This leads to the other way to look at this problem, which is the lack of accessibility and flexible control over the cache. You might want to cache calls in some circumstances yet not others. The use cases for cache control can be complex, and by hiding the complexity you get, well, surprises like this.

  3. Disallow an application's filesystem to redefine symbolic links.

    If you've got that power, go for it.

Help From JSR 203

There's actually some hope for the future, and that's JSR203: More New I/O APIs for the JavaTM Platform ("NIO.2") which is scheduled to be part of Java 7. Look back to the puzzler, which points out the use of Filesystem and UnixFilesystem classes. In JSR203, those ideas are explicit. The equivalent of java.io.File is java.nio.file.Path which exposes a method getFileSystem. That's right, the file system is no longer hidden from the user, and you can read all about java.nio.file.FileSystem here. You can have a file system that represents a thin layer on top of your disk, or one that caches all sorts of metadata from your disk, or, heck, create an in-memory implementation for high-speed storage! But the real benefit is that these filesystem implementations can be injected into your classes: no more need for a single static filesystem. Whereas java.io.File objects are created through a constructor, java.nio.file.Path objects are constructed through the FileSystem's getPath method.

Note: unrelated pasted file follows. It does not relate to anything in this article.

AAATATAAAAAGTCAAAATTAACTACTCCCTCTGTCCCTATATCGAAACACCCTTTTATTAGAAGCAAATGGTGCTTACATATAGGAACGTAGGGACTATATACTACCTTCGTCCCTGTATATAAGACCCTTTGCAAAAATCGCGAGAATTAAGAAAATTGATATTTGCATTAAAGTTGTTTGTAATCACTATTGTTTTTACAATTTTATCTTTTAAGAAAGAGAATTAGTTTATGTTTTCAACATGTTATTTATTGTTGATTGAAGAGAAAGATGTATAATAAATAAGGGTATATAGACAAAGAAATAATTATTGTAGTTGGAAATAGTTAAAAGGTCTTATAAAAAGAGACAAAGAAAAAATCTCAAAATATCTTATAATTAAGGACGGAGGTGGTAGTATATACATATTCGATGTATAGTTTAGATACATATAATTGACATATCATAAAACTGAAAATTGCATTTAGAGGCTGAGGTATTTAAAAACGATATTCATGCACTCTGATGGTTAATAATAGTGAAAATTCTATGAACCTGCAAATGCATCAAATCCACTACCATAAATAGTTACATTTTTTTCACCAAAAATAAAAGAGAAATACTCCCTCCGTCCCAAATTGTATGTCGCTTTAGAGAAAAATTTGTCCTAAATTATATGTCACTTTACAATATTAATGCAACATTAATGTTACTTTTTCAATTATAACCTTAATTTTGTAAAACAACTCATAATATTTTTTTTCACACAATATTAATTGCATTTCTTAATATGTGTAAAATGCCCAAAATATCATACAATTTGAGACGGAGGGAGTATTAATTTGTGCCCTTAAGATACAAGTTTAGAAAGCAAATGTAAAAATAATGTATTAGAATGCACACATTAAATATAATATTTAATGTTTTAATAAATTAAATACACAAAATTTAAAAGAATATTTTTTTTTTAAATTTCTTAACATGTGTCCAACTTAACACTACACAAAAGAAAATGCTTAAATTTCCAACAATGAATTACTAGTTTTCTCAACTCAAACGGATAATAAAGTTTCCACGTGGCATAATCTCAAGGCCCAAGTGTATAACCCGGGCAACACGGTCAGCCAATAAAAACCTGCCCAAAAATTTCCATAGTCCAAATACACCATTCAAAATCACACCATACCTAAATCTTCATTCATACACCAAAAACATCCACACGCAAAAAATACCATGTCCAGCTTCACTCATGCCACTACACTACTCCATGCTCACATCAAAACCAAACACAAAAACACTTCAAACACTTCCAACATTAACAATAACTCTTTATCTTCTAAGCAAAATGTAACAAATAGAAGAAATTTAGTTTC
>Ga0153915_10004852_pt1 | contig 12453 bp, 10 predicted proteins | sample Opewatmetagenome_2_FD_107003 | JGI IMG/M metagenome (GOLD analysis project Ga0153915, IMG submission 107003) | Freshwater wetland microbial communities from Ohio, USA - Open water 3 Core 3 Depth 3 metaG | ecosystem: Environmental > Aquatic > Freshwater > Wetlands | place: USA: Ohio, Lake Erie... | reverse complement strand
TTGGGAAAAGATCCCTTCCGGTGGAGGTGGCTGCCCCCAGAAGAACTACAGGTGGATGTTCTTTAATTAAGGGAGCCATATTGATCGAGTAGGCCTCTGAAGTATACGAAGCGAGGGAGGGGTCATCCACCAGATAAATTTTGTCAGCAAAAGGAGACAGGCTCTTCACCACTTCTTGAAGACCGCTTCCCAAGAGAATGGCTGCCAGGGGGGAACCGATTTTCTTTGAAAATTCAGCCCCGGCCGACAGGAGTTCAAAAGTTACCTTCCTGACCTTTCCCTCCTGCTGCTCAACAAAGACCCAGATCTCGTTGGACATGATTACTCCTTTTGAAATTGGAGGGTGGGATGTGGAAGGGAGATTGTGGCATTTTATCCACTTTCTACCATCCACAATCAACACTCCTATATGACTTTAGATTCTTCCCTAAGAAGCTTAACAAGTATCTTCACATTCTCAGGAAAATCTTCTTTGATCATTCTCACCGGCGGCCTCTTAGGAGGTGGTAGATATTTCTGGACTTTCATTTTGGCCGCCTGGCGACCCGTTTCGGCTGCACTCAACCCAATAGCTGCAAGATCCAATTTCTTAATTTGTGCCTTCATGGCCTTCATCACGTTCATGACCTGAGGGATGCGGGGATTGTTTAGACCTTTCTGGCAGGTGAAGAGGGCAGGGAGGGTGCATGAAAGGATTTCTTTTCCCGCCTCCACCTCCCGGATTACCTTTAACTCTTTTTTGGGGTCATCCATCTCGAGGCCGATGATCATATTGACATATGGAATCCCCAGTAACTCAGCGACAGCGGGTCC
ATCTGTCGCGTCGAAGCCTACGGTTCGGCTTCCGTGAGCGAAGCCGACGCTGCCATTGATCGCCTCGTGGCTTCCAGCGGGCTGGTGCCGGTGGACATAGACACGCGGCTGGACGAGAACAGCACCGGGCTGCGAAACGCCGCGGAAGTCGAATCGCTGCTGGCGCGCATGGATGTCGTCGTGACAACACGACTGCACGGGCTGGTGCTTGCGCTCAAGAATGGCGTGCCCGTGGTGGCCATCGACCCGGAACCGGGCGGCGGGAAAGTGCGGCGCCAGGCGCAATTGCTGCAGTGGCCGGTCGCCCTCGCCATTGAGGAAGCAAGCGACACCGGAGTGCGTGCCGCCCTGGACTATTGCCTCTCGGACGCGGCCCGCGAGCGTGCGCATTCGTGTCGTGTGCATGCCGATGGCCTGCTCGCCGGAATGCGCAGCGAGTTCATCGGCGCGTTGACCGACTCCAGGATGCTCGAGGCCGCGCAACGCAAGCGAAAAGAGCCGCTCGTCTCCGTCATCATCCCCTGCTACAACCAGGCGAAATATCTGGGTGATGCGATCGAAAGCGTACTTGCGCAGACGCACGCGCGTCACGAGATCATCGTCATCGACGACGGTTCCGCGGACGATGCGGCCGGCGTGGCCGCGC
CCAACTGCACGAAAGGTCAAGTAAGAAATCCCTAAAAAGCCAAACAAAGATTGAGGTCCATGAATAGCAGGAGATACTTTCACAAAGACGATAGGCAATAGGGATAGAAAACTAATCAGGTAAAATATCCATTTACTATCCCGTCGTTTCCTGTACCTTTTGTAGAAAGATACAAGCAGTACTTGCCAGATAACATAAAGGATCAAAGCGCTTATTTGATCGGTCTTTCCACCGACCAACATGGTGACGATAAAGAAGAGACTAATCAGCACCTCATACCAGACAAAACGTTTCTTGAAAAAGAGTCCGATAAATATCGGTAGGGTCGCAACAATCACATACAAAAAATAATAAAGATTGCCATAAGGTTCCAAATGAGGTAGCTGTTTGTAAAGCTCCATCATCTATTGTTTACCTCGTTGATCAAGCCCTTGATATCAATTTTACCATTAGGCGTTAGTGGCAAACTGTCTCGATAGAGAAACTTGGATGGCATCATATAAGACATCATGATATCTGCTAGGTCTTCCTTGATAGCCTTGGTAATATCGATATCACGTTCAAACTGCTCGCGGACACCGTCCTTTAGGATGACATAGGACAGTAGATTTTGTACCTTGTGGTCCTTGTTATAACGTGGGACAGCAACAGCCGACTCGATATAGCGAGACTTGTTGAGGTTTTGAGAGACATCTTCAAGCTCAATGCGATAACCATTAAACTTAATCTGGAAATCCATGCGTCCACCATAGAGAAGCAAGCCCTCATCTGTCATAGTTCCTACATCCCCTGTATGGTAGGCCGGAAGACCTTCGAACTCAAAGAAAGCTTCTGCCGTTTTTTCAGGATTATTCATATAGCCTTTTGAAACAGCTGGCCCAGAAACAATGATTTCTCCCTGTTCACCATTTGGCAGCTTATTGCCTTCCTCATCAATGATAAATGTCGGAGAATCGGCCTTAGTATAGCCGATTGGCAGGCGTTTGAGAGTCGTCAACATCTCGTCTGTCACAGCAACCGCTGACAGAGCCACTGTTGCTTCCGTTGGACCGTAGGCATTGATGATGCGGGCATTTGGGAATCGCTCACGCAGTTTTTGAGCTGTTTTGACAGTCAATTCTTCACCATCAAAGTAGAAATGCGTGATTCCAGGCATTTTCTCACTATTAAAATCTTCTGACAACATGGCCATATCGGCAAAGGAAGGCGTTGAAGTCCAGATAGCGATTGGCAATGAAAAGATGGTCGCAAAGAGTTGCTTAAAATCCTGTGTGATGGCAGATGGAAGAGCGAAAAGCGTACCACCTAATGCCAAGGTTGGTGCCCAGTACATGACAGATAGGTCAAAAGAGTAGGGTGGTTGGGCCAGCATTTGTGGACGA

This isn't disk i/o nirvana, unfortunately, because like the continuing transition from java.util.Date to java.util.Calendar to something more reasonable like org.joda.time.DateTime, there's still plenty of legacy code using the old and busted APIs. But it's a good start.

If you want some more information about JSR 203, here's a write-up by Alex Miller and a link to a JavaOne talk from 2008. The video is a bit out of date (for instance it highlights the notion of Path.get, which seems to be gone, thank goodness.) But it's got lots of great information about the JSR.

The Last Word